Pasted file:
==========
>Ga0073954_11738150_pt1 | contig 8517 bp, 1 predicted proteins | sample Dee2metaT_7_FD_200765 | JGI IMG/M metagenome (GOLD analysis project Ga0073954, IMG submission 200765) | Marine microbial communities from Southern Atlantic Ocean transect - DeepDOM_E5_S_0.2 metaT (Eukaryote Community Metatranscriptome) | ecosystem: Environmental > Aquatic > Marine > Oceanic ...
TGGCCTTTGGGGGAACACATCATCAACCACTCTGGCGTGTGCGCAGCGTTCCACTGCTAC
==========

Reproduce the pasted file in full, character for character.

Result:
>Ga0073954_11738150_pt1 | contig 8517 bp, 1 predicted proteins | sample Dee2metaT_7_FD_200765 | JGI IMG/M metagenome (GOLD analysis project Ga0073954, IMG submission 200765) | Marine microbial communities from Southern Atlantic Ocean transect - DeepDOM_E5_S_0.2 metaT (Eukaryote Community Metatranscriptome) | ecosystem: Environmental > Aquatic > Marine > Oceanic ...
TGGCCTTTGGGGGAACACATCATCAACCACTCTGGCGTGTGCGCAGCGTTCCACTGCTAC